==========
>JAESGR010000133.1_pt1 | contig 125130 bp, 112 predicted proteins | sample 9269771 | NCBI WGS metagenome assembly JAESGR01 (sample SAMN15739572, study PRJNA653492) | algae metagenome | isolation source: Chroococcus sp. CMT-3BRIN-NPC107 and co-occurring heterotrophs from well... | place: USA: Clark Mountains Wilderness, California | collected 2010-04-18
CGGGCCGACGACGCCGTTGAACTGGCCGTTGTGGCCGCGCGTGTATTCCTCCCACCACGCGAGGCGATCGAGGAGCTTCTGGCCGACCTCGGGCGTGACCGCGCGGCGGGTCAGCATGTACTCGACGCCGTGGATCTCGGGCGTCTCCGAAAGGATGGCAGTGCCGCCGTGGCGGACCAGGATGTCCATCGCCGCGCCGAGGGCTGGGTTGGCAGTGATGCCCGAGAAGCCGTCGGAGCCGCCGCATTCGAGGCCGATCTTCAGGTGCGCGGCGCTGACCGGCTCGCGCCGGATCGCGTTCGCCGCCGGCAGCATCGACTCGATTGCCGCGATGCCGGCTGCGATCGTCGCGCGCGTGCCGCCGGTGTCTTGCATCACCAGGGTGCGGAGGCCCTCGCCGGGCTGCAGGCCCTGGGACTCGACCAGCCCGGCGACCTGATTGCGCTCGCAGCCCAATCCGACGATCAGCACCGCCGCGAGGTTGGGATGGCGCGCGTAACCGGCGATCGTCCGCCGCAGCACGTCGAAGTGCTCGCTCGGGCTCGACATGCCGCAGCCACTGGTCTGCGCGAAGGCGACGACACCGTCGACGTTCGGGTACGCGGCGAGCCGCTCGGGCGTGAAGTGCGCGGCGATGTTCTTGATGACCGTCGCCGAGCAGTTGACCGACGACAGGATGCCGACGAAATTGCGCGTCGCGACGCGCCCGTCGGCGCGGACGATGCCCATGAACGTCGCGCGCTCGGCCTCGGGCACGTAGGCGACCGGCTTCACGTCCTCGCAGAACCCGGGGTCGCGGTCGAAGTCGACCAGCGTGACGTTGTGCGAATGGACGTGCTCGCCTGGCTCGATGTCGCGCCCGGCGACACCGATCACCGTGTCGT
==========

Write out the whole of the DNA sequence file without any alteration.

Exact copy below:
>JAESGR010000133.1_pt1 | contig 125130 bp, 112 predicted proteins | sample 9269771 | NCBI WGS metagenome assembly JAESGR01 (sample SAMN15739572, study PRJNA653492) | algae metagenome | isolation source: Chroococcus sp. CMT-3BRIN-NPC107 and co-occurring heterotrophs from well... | place: USA: Clark Mountains Wilderness, California | collected 2010-04-18
CGGGCCGACGACGCCGTTGAACTGGCCGTTGTGGCCGCGCGTGTATTCCTCCCACCACGCGAGGCGATCGAGGAGCTTCTGGCCGACCTCGGGCGTGACCGCGCGGCGGGTCAGCATGTACTCGACGCCGTGGATCTCGGGCGTCTCCGAAAGGATGGCAGTGCCGCCGTGGCGGACCAGGATGTCCATCGCCGCGCCGAGGGCTGGGTTGGCAGTGATGCCCGAGAAGCCGTCGGAGCCGCCGCATTCGAGGCCGATCTTCAGGTGCGCGGCGCTGACCGGCTCGCGCCGGATCGCGTTCGCCGCCGGCAGCATCGACTCGATTGCCGCGATGCCGGCTGCGATCGTCGCGCGCGTGCCGCCGGTGTCTTGCATCACCAGGGTGCGGAGGCCCTCGCCGGGCTGCAGGCCCTGGGACTCGACCAGCCCGGCGACCTGATTGCGCTCGCAGCCCAATCCGACGATCAGCACCGCCGCGAGGTTGGGATGGCGCGCGTAACCGGCGATCGTCCGCCGCAGCACGTCGAAGTGCTCGCTCGGGCTCGACATGCCGCAGCCACTGGTCTGCGCGAAGGCGACGACACCGTCGACGTTCGGGTACGCGGCGAGCCGCTCGGGCGTGAAGTGCGCGGCGATGTTCTTGATGACCGTCGCCGAGCAGTTGACCGACGACAGGATGCCGACGAAATTGCGCGTCGCGACGCGCCCGTCGGCGCGGACGATGCCCATGAACGTCGCGCGCTCGGCCTCGGGCACGTAGGCGACCGGCTTCACGTCCTCGCAGAACCCGGGGTCGCGGTCGAAGTCGACCAGCGTGACGTTGTGCGAATGGACGTGCTCGCCTGGCTCGATGTCGCGCCCGGCGACACCGATCACCGTGTCGT